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Editorial: Land trust pilfers the potential for wealth

Residents of Buffalo’s Fruit Belt have every right to be concerned about gentrification, given the burgeoning Medical Campus right at their doorstep.

Home values are starting to rise, but so is the rent. These are signs of progress. But they come at a price. It could push people out of their homes. That’s the concern, and a legitimate one that should be addressed.

Some Fruit Belt residents are hopeful about the idea of a land trust. It may not be the right option, at least not for homeowners who might be able to take an offer by an interested buyer. Homeownership is often the bridge to wealth. Forming a land trust and essentially stunting the value of parcels that might have been sold on the open market is not the answer.

Gentrification has not hit that 34-block neighborhood, yet, so creating a land trust is premature, in any case. Moreover, there are a lot of unanswered questions on how it would work and who would pay for it.

The exploration into the land trust began a couple of years ago, and supporters last summer visited the Dudley Street area of Boston’s Roxbury neighborhood. They looked at it as a possible land trust model for the Fruit Belt. Common Council President Darius G. Pridgen’s district includes the Fruit Belt. He wants the land trust to happen “sooner, rather than later,” but perhaps he should not be so anxious. There are a number of logistics that need to be worked out with funding at the top of the agenda. The city is offering to sell up to 20 of the roughly 200 vacant Fruit Belt lots it owns. The Fruit Belt Advisory Council would like an additional six to eight parcels for commercial space to construct an office building to house the land trust offices.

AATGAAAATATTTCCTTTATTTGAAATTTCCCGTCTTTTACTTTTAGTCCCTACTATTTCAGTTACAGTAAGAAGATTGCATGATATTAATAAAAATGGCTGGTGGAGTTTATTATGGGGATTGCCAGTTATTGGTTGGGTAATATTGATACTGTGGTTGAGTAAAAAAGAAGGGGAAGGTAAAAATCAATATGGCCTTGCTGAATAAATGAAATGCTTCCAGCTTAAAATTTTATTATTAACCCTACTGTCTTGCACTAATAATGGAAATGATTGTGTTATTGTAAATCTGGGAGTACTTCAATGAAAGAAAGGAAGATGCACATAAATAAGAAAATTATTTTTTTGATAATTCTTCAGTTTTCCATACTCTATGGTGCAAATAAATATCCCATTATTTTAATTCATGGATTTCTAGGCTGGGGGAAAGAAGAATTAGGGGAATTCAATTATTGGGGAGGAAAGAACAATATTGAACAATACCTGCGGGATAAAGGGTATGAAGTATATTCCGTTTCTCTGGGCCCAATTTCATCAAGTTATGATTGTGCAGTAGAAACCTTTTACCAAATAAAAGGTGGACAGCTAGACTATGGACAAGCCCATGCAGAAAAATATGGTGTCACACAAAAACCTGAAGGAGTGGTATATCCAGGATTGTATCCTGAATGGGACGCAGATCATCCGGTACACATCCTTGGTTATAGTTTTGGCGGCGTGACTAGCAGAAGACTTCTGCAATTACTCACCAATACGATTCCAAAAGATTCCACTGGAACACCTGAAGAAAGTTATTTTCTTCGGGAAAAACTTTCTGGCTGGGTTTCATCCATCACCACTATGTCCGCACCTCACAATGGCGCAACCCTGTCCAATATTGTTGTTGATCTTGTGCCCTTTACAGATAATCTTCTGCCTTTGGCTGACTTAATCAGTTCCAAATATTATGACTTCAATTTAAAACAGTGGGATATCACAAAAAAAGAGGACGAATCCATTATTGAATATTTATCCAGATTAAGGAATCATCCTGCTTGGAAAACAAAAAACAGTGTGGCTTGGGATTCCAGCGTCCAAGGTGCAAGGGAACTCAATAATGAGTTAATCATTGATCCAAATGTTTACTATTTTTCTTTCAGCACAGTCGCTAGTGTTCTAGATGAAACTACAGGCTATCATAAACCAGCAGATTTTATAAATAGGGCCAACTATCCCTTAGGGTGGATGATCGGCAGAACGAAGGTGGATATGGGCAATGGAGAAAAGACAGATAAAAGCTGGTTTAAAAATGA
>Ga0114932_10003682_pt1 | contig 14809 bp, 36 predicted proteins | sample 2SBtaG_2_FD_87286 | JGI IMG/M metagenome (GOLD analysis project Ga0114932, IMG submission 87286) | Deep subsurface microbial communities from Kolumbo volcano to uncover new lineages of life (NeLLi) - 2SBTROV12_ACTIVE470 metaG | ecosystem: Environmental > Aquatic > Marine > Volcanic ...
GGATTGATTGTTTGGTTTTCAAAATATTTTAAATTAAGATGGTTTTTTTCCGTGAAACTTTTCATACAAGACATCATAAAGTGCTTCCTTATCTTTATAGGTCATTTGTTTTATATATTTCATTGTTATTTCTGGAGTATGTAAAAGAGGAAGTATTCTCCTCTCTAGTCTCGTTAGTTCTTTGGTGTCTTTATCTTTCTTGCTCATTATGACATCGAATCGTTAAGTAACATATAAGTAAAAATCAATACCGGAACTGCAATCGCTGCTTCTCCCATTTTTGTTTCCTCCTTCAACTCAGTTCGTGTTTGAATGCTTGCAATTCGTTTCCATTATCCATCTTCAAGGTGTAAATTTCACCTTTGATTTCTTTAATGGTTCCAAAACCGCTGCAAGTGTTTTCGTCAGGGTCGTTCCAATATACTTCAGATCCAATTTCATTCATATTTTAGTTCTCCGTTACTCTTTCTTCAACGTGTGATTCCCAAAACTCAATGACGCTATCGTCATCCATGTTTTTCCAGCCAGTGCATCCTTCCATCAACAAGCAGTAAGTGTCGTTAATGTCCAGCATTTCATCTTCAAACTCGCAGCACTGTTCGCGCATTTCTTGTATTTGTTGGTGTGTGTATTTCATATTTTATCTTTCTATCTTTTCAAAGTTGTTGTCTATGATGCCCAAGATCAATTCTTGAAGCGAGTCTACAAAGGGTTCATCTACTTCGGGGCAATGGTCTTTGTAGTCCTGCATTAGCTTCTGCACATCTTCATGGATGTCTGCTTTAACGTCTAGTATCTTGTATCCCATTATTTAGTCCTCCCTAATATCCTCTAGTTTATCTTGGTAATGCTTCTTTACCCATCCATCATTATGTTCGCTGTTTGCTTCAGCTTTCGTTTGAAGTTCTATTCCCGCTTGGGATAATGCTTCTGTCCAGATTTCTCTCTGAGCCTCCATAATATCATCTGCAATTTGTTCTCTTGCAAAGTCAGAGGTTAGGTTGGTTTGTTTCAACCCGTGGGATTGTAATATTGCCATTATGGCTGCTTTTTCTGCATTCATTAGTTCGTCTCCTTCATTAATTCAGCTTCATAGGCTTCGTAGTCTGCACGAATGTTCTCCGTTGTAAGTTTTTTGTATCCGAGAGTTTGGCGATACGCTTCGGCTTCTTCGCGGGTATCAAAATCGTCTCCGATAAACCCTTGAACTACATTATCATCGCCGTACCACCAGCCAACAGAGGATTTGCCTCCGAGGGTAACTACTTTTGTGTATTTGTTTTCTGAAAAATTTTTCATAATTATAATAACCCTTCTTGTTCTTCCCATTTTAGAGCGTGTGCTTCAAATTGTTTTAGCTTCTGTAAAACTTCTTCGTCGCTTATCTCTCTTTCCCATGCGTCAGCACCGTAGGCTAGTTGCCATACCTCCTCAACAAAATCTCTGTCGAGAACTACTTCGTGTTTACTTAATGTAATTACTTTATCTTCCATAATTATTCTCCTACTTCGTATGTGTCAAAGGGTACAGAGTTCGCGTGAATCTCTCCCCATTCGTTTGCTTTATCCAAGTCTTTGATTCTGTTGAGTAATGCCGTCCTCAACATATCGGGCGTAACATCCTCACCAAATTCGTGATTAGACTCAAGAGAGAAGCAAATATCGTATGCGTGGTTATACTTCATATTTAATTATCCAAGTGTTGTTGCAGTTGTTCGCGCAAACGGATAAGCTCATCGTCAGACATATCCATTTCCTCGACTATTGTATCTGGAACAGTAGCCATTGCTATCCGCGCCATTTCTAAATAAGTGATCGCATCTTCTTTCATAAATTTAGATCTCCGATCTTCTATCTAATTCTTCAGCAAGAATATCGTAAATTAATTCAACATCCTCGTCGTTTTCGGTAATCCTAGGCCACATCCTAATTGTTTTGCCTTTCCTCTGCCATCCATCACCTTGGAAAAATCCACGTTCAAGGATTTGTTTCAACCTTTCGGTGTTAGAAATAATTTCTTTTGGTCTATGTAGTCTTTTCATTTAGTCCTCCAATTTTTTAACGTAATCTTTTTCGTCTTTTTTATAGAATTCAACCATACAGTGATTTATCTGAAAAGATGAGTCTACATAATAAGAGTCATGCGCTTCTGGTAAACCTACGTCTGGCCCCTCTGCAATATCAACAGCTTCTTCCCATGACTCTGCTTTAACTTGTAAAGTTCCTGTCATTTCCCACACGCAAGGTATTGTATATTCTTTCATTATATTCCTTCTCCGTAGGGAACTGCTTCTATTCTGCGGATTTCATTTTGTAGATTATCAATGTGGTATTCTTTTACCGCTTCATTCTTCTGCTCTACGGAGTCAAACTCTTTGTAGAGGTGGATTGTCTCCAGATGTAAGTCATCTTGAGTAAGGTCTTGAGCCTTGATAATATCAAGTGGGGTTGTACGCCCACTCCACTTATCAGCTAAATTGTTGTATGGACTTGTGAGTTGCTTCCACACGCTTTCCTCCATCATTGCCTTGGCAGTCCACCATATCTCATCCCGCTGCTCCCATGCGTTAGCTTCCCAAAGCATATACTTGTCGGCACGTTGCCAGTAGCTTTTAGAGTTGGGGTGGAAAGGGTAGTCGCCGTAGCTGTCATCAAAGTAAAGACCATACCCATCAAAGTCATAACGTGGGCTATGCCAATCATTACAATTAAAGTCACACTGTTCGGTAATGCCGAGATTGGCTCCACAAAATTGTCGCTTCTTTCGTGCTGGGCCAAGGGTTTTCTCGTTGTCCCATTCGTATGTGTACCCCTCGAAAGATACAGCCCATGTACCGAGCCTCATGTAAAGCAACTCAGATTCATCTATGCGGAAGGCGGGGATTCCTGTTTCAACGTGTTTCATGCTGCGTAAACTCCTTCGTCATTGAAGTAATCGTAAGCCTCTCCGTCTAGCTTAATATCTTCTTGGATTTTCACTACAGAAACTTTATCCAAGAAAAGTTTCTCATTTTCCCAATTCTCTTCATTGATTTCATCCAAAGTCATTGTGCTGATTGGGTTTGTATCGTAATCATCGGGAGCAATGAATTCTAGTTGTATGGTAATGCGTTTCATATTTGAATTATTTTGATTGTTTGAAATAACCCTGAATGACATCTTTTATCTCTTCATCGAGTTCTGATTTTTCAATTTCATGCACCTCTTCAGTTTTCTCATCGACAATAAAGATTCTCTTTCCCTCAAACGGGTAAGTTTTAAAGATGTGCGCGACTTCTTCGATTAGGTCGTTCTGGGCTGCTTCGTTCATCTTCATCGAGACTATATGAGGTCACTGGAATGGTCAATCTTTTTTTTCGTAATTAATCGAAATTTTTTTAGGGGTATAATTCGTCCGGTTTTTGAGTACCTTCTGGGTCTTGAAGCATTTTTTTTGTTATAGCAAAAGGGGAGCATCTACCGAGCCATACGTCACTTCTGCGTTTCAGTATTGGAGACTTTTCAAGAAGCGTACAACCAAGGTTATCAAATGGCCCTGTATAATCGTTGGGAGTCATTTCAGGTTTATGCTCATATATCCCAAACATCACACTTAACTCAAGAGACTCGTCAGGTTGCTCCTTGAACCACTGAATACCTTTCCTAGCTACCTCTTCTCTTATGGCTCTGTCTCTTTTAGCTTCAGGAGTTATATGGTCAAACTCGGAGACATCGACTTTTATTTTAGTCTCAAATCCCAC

So here’s how it might go: Once established, the land trust serves as a sort of developer, acquiring and owning the land and maintaining it. The trust would be in charge of building houses that could either be rented or owned. But there would be a cap put in place on the allowable profit if the house were sold.

Establishing a land trust is difficult, with many block clubs, community groups and politics to consider. And it may rob residents of future wealth. There has to be another way of keeping people in their homes without smothering the opportunity that comes with rising land values and a market economy.

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